Team:MIT

From 2012.igem.org

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<p>The limited availability of promoters, genes, and repressors, along with the difficulty in assembling and delivering large DNA plasmids bottleneck advances in sophistication of genetic circuits in mammalian systems. In contrast, sophistication of <i>in vitro</i> synthetic DNA circuits has grown exponentially through the mechanism of toehold-mediated strand displacement. These circuits demonstrate digital logic with reliable, modular, and scalable behaviors and maintain a small base-pair footprint. </p> <p>
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<p>The limited availability of promoters, genes, and repressors, along with the difficulty in assembling and delivering large DNA plasmids bottleneck advances in sophistication of genetic circuits in mammalian systems. In contrast, sophistication of <i>in vitro</i> synthetic DNA circuits has grown exponentially through the mechanism of <a href="http://2012.igem.org/Team:MIT/Motivation">toehold-mediated strand displacement</a>. These circuits demonstrate digital logic with reliable, modular, and scalable behaviors and maintain a small base-pair footprint. </p> <p>
The raw processing power of these strand displacement circuits has been trapped in the test tube, sequestered from the traditional protein-based sensing, processing, and actuation method of synthetic biology. With the adaptation of strand displacement-based information processing, the application space of synthetic biology circuits will become larger and more accessible. </p>
The raw processing power of these strand displacement circuits has been trapped in the test tube, sequestered from the traditional protein-based sensing, processing, and actuation method of synthetic biology. With the adaptation of strand displacement-based information processing, the application space of synthetic biology circuits will become larger and more accessible. </p>

Revision as of 03:54, 27 October 2012

iGEM 2012
Why make logic circuits with strand displacement? How does strand displacement work? Strand displacement reactions work in vivo!
Sensing mRNA Levels using Strand Displacement Strand Displacement NOT Gate Design Making short RNAs in vivo to use in circuits

Project Description

The limited availability of promoters, genes, and repressors, along with the difficulty in assembling and delivering large DNA plasmids bottleneck advances in sophistication of genetic circuits in mammalian systems. In contrast, sophistication of in vitro synthetic DNA circuits has grown exponentially through the mechanism of toehold-mediated strand displacement. These circuits demonstrate digital logic with reliable, modular, and scalable behaviors and maintain a small base-pair footprint.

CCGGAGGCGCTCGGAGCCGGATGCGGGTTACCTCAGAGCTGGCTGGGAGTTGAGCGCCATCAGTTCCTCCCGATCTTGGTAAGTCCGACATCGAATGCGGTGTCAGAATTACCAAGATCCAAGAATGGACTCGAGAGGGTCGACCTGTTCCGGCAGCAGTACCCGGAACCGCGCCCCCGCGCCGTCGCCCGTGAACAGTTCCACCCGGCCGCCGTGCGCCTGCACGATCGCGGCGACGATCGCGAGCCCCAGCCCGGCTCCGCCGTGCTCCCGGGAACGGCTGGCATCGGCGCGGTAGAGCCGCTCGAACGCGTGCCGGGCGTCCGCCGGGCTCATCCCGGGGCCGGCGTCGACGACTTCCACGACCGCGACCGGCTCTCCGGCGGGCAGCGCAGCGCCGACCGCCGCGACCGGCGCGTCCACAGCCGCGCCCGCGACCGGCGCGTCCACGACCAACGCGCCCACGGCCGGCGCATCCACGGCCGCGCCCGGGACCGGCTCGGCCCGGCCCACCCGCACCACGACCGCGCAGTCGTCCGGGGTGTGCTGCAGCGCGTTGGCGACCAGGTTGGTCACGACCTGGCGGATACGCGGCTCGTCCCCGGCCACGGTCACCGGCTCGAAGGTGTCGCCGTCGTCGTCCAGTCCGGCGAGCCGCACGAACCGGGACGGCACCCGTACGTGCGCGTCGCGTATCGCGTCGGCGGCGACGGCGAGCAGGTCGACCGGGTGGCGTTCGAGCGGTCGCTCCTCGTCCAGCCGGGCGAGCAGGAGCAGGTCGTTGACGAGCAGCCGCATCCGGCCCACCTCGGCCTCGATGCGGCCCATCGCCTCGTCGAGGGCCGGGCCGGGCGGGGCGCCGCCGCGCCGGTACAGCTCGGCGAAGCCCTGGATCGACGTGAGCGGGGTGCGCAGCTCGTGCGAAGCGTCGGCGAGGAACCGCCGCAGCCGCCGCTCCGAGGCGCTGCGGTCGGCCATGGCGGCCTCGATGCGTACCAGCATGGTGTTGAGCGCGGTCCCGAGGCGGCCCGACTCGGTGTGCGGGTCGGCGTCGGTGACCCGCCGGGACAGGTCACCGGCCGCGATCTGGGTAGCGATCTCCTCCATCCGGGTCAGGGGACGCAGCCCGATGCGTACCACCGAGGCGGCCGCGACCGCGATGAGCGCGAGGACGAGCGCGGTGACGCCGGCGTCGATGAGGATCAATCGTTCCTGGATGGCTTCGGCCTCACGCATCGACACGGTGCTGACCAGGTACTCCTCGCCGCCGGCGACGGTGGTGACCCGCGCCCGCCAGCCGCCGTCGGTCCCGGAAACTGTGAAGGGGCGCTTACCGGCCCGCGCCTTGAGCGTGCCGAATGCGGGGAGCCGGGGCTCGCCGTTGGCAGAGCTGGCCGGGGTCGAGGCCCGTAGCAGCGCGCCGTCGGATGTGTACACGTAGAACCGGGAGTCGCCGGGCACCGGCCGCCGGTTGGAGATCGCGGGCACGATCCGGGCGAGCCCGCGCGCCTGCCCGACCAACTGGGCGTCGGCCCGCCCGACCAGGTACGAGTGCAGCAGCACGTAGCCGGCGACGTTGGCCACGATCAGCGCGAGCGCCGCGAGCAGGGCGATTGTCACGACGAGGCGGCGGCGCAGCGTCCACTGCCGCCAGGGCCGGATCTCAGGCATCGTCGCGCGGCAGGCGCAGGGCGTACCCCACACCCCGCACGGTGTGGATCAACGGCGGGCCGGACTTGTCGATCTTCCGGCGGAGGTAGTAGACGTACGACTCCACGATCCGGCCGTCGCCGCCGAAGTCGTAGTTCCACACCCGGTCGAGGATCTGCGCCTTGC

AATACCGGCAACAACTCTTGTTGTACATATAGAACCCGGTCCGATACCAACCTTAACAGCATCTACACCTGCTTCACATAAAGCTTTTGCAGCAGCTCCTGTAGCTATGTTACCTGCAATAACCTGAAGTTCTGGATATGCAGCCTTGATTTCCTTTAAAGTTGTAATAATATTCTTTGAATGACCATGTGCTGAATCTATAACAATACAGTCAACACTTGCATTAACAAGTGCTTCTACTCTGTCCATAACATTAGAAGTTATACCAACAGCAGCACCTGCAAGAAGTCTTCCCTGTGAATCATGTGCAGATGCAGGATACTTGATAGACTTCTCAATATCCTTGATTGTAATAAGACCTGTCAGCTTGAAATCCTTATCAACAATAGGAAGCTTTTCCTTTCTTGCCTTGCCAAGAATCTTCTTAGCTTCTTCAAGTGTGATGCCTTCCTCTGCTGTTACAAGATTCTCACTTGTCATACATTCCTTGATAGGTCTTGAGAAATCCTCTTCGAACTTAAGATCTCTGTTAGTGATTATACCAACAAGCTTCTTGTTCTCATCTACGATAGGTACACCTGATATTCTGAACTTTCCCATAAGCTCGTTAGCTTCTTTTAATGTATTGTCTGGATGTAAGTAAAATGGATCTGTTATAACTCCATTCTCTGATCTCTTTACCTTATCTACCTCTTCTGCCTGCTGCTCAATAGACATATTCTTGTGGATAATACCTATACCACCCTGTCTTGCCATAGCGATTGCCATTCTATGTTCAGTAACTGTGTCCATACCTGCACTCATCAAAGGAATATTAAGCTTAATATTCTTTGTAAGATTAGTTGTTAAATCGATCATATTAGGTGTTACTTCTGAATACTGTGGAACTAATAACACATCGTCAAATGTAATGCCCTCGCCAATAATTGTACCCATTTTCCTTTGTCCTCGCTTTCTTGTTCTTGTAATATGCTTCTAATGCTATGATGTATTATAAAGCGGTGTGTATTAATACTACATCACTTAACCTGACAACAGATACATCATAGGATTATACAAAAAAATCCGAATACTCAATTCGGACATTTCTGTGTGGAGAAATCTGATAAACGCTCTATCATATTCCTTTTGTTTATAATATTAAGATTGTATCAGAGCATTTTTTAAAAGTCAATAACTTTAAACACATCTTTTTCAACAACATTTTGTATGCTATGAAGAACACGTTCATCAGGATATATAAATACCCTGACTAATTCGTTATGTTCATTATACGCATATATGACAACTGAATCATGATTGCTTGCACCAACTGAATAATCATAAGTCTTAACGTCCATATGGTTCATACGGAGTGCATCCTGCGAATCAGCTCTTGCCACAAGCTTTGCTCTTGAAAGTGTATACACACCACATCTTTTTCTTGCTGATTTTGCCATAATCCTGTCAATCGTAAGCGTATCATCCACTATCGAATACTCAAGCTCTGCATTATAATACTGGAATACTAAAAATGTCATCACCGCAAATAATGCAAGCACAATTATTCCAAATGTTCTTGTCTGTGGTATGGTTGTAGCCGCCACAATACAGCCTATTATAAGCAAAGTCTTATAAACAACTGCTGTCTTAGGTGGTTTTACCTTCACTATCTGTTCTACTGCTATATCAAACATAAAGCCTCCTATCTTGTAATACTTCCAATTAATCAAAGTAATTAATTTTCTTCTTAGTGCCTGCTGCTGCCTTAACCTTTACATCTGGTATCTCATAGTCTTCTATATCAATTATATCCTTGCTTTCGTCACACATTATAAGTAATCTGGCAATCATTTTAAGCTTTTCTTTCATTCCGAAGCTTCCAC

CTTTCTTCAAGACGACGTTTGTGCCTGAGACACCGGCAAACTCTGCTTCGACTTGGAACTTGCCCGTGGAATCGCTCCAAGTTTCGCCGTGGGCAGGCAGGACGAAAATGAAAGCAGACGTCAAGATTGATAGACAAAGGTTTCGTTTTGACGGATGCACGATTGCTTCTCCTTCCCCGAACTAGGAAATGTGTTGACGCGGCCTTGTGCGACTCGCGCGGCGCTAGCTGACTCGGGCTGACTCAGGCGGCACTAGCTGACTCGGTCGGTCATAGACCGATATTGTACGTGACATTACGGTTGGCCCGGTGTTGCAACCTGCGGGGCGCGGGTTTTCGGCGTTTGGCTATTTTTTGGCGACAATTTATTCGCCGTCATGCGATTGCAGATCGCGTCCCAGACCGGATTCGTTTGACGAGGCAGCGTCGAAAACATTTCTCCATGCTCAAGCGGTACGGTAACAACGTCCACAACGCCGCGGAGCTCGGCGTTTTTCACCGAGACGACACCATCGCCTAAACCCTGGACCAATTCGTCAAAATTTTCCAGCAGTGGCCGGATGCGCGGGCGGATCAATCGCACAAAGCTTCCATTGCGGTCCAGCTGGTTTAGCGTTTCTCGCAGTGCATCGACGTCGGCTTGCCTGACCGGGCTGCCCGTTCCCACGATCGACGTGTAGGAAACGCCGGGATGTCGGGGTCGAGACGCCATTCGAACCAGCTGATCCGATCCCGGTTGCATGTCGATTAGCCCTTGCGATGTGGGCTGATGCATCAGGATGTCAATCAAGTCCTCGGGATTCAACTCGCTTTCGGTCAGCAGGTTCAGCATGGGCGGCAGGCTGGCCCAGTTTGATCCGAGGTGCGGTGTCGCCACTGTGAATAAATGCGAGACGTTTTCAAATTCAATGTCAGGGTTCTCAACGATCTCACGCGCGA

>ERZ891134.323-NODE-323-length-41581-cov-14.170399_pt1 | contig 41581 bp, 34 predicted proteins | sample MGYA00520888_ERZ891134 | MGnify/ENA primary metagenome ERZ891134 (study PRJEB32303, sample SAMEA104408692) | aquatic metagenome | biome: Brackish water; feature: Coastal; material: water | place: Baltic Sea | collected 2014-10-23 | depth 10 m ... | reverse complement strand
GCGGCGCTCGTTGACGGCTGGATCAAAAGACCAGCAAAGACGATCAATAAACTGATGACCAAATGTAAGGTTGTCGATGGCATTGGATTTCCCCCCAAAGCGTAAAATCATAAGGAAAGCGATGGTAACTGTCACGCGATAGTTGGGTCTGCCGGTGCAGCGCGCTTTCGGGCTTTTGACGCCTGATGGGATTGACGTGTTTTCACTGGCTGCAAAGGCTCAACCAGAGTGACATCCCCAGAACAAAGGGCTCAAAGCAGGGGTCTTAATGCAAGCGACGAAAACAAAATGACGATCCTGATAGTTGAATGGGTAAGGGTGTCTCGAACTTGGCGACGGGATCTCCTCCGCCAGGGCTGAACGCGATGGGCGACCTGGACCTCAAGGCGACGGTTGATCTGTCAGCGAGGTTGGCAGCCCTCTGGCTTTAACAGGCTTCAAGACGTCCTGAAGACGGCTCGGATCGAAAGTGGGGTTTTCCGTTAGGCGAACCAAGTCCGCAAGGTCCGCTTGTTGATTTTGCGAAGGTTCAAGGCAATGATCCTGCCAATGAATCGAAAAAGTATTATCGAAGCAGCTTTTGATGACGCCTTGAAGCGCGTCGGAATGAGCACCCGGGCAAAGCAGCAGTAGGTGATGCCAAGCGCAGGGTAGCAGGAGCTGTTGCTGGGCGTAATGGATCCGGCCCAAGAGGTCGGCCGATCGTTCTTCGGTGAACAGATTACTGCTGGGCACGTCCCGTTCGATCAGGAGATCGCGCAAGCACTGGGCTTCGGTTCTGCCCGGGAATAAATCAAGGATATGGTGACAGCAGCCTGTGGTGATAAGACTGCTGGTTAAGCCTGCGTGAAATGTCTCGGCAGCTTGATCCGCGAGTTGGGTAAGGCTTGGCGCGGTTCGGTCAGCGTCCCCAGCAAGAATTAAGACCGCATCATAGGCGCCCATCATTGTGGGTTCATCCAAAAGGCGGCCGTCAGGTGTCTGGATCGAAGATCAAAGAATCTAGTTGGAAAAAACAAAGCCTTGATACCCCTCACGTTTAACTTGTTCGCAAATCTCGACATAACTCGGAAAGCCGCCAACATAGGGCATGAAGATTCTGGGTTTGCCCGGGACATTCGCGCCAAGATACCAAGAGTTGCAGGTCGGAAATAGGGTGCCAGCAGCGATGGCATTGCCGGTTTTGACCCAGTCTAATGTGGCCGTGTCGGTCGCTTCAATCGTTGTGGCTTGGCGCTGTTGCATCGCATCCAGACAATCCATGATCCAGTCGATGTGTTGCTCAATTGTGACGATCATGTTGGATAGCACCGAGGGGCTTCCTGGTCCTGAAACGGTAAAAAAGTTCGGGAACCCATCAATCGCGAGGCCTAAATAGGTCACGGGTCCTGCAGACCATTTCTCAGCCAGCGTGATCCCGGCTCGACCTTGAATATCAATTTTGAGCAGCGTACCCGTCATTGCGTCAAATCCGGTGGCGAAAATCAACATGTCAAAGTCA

The raw processing power of these strand displacement circuits has been trapped in the test tube, sequestered from the traditional protein-based sensing, processing, and actuation method of synthetic biology. With the adaptation of strand displacement-based information processing, the application space of synthetic biology circuits will become larger and more accessible.

Our project leverages strand displacement to create a processing technology that supports multi-input sensing, sophisticated information processing, and precisely-regulated actuation in mammalian cells. We use RNA strand displacement to sense cellular mRNA and have developed a complete logic set through strand displacement reactions by designing and testing a novel fully functioning NOT gate. Enabled by these successes and the ability to produce short RNAs in vivo, we most importantly demonstrated that toehold mediated strand displacement using RNA is a viable processing technology in vivo through demonstration of the strand displacement reporting reaction in mammalian cells. We envision in vivo RNA strand displacement as a new foundation for scaling up complexity in engineered biological systems, with applications in biosynthesis, biomedical diagnostics and therapeutics.



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